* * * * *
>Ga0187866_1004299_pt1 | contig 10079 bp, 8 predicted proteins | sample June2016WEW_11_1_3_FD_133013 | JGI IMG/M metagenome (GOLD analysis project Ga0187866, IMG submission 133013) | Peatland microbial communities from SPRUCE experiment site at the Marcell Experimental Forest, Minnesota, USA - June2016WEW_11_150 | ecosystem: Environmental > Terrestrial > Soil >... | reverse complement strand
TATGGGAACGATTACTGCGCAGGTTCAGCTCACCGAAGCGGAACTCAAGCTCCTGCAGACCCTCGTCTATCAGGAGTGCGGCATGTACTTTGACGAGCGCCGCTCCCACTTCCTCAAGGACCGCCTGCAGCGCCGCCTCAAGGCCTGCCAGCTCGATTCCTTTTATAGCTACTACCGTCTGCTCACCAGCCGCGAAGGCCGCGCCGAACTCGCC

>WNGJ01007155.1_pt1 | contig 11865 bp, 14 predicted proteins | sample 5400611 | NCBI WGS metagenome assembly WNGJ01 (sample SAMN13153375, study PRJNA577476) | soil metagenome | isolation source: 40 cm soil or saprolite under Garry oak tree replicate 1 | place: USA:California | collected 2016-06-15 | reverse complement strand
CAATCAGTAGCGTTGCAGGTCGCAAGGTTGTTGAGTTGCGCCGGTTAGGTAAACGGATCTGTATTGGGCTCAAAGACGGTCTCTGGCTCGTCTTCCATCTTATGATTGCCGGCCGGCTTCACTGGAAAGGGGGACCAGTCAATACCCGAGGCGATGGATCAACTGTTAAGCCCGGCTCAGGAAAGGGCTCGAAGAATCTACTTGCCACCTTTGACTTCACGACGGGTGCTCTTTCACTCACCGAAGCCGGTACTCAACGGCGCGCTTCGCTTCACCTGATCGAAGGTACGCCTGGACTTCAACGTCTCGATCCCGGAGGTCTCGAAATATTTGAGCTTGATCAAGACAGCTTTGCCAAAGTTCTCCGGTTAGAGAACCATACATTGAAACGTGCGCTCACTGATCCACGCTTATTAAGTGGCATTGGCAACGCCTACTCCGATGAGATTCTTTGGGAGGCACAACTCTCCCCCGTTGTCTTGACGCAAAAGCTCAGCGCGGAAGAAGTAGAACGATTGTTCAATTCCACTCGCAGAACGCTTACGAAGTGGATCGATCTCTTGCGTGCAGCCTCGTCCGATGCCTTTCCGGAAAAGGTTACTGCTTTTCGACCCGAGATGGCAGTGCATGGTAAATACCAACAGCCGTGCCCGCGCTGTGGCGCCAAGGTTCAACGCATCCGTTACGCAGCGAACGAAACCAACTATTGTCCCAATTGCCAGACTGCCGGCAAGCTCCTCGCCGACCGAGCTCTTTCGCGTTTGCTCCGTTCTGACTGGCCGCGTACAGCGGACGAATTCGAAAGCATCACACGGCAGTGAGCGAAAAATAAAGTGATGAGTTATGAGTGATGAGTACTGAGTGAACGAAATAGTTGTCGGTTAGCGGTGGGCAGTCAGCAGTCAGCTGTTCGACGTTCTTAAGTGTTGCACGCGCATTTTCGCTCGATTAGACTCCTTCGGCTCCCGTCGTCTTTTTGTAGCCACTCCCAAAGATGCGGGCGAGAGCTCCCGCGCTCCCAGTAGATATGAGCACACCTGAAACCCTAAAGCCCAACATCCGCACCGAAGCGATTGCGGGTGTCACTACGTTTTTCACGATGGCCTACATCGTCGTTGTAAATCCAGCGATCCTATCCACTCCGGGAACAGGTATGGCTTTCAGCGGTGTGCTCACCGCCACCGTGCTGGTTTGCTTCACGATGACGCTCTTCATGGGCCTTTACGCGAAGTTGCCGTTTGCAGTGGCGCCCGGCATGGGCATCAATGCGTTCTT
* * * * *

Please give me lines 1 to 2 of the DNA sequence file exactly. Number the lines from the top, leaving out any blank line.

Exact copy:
>Ga0187866_1004299_pt1 | contig 10079 bp, 8 predicted proteins | sample June2016WEW_11_1_3_FD_133013 | JGI IMG/M metagenome (GOLD analysis project Ga0187866, IMG submission 133013) | Peatland microbial communities from SPRUCE experiment site at the Marcell Experimental Forest, Minnesota, USA - June2016WEW_11_150 | ecosystem: Environmental > Terrestrial > Soil >... | reverse complement strand
TATGGGAACGATTACTGCGCAGGTTCAGCTCACCGAAGCGGAACTCAAGCTCCTGCAGACCCTCGTCTATCAGGAGTGCGGCATGTACTTTGACGAGCGCCGCTCCCACTTCCTCAAGGACCGCCTGCAGCGCCGCCTCAAGGCCTGCCAGCTCGATTCCTTTTATAGCTACTACCGTCTGCTCACCAGCCGCGAAGGCCGCGCCGAACTCGCC